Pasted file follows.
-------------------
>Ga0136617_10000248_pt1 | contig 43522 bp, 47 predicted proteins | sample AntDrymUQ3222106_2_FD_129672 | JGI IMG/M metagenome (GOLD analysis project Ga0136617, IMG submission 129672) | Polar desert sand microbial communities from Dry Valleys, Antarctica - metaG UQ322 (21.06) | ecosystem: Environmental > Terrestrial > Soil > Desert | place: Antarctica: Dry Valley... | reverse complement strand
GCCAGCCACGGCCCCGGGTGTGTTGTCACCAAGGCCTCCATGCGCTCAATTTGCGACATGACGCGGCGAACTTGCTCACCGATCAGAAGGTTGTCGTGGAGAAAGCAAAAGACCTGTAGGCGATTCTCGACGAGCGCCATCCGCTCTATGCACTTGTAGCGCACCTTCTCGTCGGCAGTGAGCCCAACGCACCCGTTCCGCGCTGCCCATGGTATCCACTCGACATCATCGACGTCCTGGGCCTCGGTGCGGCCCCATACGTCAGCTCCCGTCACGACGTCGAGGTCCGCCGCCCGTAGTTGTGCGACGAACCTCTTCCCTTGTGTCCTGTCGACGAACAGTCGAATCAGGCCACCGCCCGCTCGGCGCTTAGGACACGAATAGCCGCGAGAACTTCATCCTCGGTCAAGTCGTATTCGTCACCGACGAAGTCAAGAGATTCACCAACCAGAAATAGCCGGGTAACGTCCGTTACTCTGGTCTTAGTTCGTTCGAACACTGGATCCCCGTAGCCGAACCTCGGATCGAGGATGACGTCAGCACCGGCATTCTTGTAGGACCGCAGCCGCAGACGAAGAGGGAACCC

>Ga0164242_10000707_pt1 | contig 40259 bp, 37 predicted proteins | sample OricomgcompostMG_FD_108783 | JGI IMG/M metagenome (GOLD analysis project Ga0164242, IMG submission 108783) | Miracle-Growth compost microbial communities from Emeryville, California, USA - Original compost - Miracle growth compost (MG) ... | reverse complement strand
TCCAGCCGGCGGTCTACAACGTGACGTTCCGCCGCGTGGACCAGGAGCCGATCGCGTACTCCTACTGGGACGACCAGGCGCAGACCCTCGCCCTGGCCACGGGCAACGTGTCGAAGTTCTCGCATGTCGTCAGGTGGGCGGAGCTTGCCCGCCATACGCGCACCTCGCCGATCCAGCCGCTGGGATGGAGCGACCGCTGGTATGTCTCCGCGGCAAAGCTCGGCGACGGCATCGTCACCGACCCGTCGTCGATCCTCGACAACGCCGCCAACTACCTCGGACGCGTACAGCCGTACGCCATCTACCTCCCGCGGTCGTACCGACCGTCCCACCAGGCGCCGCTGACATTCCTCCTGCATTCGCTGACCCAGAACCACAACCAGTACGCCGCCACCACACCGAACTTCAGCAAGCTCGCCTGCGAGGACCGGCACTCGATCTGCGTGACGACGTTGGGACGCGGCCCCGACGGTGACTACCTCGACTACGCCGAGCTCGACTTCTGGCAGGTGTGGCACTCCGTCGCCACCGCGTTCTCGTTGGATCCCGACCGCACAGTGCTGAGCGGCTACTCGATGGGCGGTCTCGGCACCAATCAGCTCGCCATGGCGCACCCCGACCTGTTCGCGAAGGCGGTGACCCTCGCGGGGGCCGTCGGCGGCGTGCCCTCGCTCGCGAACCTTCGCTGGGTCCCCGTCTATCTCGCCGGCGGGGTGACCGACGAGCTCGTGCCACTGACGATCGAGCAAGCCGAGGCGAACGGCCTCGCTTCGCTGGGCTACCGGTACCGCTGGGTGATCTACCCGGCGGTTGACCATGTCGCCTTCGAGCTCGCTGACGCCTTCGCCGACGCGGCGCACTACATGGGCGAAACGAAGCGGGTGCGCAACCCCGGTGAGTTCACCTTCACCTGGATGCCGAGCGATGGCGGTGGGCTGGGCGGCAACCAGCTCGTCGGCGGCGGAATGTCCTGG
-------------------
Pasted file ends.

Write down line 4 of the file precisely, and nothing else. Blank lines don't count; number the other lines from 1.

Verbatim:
TCCAGCCGGCGGTCTACAACGTGACGTTCCGCCGCGTGGACCAGGAGCCGATCGCGTACTCCTACTGGGACGACCAGGCGCAGACCCTCGCCCTGGCCACGGGCAACGTGTCGAAGTTCTCGCATGTCGTCAGGTGGGCGGAGCTTGCCCGCCATACGCGCACCTCGCCGATCCAGCCGCTGGGATGGAGCGACCGCTGGTATGTCTCCGCGGCAAAGCTCGGCGACGGCATCGTCACCGACCCGTCGTCGATCCTCGACAACGCCGCCAACTACCTCGGACGCGTACAGCCGTACGCCATCTACCTCCCGCGGTCGTACCGACCGTCCCACCAGGCGCCGCTGACATTCCTCCTGCATTCGCTGACCCAGAACCACAACCAGTACGCCGCCACCACACCGAACTTCAGCAAGCTCGCCTGCGAGGACCGGCACTCGATCTGCGTGACGACGTTGGGACGCGGCCCCGACGGTGACTACCTCGACTACGCCGAGCTCGACTTCTGGCAGGTGTGGCACTCCGTCGCCACCGCGTTCTCGTTGGATCCCGACCGCACAGTGCTGAGCGGCTACTCGATGGGCGGTCTCGGCACCAATCAGCTCGCCATGGCGCACCCCGACCTGTTCGCGAAGGCGGTGACCCTCGCGGGGGCCGTCGGCGGCGTGCCCTCGCTCGCGAACCTTCGCTGGGTCCCCGTCTATCTCGCCGGCGGGGTGACCGACGAGCTCGTGCCACTGACGATCGAGCAAGCCGAGGCGAACGGCCTCGCTTCGCTGGGCTACCGGTACCGCTGGGTGATCTACCCGGCGGTTGACCATGTCGCCTTCGAGCTCGCTGACGCCTTCGCCGACGCGGCGCACTACATGGGCGAAACGAAGCGGGTGCGCAACCCCGGTGAGTTCACCTTCACCTGGATGCCGAGCGATGGCGGTGGGCTGGGCGGCAACCAGCTCGTCGGCGGCGGAATGTCCTGG